The academy, now celebrating its 75th year of service to the nation, reduced the entering-class size from 350 midshipmen per year to some 270 years ago. The infrastructure is there to support larger classes (but not the budget), making this revitalization of the student body an obvious first step. An increase in class size would assure the nation of additional committed Merchant Marine officers available to man any vessels that the U.S. might need to utilize in a national emergency. As investments in national security go, this one is inexpensive.
While considered part of the non-commissioned officer corps by law, senior non-commissioned officers (SNCOs) referred to as chief petty officers in the Navy and Coast Guard, or staff non-commissioned officers in the Marine Corps, perform duties more focused on leadership rather than technical expertise. Promotion to the SNCO ranks, E-7 through E-9 (E-6 through E-9 in the Marine Corps) is highly competitive. Personnel totals at the pay grades of E-8 and E-9 are limited by federal law to 2.5 percent and 1 percent of a service's enlisted force, respectively. SNCOs act as leaders of small units and as staff. Some SNCOs manage programs at headquarters level and a select few wield responsibility at the highest levels of the military structure. Most unit commanders have a SNCO as an enlisted advisor. All SNCOs are expected to mentor junior commissioned officers as well as the enlisted in their duty sections. The typical enlistee can expect to attain SNCO rank after 10 to 16 years of service.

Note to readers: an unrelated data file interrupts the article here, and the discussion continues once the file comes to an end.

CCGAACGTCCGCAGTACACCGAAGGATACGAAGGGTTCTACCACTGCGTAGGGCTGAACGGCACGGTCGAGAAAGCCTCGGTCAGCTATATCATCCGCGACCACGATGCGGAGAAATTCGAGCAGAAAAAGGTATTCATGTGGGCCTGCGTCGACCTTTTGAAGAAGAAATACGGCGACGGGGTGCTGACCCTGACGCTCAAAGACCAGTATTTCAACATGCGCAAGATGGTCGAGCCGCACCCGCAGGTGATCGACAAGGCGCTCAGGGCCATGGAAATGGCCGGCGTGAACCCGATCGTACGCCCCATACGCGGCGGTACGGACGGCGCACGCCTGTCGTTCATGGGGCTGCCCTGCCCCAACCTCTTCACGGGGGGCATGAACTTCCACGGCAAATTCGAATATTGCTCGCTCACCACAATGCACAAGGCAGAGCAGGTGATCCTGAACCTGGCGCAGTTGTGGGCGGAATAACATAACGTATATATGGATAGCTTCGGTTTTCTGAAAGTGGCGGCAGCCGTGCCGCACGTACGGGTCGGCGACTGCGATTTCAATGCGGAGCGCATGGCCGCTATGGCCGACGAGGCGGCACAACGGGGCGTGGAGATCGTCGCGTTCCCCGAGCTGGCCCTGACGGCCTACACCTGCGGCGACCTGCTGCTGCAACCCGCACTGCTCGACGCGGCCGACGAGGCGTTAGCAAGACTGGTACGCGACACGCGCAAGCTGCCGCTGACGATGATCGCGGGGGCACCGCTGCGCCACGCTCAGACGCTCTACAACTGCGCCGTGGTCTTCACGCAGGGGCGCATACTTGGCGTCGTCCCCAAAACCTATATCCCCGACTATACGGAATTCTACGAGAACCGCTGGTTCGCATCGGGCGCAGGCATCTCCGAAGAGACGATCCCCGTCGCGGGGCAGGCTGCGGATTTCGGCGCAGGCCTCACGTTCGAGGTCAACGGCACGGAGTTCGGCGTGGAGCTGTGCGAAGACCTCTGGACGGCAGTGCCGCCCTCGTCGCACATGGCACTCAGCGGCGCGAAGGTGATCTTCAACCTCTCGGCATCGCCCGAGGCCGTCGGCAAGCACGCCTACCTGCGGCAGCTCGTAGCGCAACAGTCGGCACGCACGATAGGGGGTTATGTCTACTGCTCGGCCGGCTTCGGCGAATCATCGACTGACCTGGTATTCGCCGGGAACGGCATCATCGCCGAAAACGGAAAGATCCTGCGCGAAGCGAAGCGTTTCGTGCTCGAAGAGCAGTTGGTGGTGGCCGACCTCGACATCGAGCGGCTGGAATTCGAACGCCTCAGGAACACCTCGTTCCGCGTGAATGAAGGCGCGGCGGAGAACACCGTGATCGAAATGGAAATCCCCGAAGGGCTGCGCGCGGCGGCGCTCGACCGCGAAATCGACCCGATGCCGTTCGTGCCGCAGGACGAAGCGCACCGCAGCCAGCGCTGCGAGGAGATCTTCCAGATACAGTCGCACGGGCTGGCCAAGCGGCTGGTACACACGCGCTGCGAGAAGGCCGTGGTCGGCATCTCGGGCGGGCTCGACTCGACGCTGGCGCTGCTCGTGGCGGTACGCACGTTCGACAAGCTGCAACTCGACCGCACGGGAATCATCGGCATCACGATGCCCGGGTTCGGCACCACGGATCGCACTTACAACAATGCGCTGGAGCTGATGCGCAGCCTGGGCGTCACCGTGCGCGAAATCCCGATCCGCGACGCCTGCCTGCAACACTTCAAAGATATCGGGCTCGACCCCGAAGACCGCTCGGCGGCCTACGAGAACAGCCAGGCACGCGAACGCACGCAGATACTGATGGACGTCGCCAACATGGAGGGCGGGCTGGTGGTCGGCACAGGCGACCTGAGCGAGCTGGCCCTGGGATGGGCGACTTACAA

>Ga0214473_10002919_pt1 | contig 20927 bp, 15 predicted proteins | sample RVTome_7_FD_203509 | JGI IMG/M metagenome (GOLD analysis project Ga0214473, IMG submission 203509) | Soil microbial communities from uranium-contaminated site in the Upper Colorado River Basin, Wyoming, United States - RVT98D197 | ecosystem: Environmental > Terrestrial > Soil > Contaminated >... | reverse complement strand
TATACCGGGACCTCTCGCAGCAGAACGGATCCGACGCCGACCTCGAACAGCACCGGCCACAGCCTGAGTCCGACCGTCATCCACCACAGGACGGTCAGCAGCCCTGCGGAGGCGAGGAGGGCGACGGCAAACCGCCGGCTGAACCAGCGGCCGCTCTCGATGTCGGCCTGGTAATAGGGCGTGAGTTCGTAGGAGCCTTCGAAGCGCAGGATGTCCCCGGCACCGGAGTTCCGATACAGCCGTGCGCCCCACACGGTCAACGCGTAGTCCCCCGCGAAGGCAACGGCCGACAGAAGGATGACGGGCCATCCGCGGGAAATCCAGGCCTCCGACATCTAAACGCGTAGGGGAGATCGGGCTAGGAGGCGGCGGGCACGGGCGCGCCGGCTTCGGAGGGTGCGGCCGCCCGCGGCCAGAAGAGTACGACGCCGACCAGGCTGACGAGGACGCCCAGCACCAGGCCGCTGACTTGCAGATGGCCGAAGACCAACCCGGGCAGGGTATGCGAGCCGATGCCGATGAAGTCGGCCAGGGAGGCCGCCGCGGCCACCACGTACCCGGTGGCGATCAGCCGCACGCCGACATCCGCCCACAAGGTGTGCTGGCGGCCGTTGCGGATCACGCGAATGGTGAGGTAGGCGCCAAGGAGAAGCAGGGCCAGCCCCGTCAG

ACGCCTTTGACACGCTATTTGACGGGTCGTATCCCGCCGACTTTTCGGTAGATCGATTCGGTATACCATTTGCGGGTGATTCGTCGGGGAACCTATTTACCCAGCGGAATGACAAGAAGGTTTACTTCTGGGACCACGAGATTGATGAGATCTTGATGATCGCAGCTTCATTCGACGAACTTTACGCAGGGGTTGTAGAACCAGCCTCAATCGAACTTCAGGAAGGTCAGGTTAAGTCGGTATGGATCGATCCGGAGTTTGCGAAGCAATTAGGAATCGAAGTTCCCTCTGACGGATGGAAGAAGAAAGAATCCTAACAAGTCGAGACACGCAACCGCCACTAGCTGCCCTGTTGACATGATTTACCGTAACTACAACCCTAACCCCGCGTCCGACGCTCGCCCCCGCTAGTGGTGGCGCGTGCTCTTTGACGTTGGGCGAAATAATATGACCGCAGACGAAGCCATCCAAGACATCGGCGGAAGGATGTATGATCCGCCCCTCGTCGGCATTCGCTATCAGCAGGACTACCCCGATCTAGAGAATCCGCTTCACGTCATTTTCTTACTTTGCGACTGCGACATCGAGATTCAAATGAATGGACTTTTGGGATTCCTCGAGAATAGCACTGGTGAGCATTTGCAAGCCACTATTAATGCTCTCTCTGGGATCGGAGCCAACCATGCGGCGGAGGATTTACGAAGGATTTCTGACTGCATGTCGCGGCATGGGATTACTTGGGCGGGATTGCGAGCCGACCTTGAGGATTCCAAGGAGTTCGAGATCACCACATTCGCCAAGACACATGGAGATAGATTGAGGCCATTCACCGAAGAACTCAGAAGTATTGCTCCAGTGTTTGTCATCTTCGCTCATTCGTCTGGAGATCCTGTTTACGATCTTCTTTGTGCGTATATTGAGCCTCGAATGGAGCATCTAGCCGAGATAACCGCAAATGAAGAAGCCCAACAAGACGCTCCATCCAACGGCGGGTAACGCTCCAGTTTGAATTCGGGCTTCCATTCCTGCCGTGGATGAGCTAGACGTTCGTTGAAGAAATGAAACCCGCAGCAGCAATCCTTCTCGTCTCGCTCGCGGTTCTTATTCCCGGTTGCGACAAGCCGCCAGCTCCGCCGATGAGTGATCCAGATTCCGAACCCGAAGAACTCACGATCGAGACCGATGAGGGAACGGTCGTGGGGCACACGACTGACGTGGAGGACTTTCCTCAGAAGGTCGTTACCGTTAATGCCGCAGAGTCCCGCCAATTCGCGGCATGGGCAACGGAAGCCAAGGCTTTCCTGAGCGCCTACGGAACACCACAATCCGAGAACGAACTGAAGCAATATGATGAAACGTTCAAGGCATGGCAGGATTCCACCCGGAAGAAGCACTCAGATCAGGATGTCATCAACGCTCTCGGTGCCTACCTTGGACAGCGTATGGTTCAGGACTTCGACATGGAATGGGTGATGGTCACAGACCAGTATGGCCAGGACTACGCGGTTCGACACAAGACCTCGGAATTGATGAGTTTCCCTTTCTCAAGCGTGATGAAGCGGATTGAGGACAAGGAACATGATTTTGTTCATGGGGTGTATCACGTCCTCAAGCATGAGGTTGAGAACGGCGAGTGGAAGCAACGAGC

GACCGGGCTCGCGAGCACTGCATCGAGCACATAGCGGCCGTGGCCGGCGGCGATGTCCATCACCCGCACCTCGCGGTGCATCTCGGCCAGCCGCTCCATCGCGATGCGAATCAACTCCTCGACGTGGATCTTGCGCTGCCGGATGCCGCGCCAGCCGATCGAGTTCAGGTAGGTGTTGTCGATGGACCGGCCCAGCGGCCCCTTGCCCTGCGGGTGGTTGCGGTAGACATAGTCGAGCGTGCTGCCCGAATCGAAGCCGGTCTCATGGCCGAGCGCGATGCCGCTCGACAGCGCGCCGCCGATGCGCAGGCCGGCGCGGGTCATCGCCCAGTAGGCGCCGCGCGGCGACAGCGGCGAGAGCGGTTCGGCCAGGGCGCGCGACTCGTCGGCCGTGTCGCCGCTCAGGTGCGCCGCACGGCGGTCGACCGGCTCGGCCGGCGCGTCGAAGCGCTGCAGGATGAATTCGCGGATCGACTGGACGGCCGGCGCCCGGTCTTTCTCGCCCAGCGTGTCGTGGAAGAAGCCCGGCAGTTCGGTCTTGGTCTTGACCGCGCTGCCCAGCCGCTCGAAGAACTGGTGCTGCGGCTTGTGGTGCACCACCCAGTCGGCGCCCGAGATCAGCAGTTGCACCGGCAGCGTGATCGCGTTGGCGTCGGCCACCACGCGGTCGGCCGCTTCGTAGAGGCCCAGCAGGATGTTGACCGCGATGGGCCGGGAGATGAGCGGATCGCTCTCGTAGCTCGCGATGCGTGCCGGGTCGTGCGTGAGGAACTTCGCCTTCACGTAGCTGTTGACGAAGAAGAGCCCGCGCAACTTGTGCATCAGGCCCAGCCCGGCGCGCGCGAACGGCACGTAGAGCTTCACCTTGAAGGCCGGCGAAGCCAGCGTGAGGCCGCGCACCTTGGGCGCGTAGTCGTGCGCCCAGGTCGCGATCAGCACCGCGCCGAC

The last requirement of the military is for military performance assessment, and learning from it. These two functions are performed by military historians and military theorists who seek to identify failures and success of the armed force, and integrate corrections into the military reform, with the aim of producing an improved force capable of performing adequately, should there be a national defence policy review.
Although some groups engaged in combat, such as militants or resistance movements, refer to themselves using military terminology, notably 'Army' or 'Front', none have had the structure of a national military to justify the reference, and usually have had to rely on support of outside national militaries. They also use these terms to conceal from the MI their true capabilities, and to impress potential ideological recruits.
The Verbal Expression (VE) score is used to determine qualifications for many military jobs in all the branches, and it’s used to help determine your AFQT score. To compute your VE score, the military adds the number correct (1 point per correct answer) of the Paragraph Comprehension (PC) and the Word Knowledge (WK) subtests and then compares the results to the info in the following table.